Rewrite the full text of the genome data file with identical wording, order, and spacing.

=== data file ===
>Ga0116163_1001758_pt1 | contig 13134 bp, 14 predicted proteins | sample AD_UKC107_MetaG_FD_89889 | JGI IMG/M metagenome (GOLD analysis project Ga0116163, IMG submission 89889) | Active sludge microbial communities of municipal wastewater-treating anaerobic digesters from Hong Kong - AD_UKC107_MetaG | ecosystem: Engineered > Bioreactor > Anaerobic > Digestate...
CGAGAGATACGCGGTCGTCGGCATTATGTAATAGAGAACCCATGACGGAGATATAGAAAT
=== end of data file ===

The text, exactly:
>Ga0116163_1001758_pt1 | contig 13134 bp, 14 predicted proteins | sample AD_UKC107_MetaG_FD_89889 | JGI IMG/M metagenome (GOLD analysis project Ga0116163, IMG submission 89889) | Active sludge microbial communities of municipal wastewater-treating anaerobic digesters from Hong Kong - AD_UKC107_MetaG | ecosystem: Engineered > Bioreactor > Anaerobic > Digestate...
CGAGAGATACGCGGTCGTCGGCATTATGTAATAGAGAACCCATGACGGAGATATAGAAAT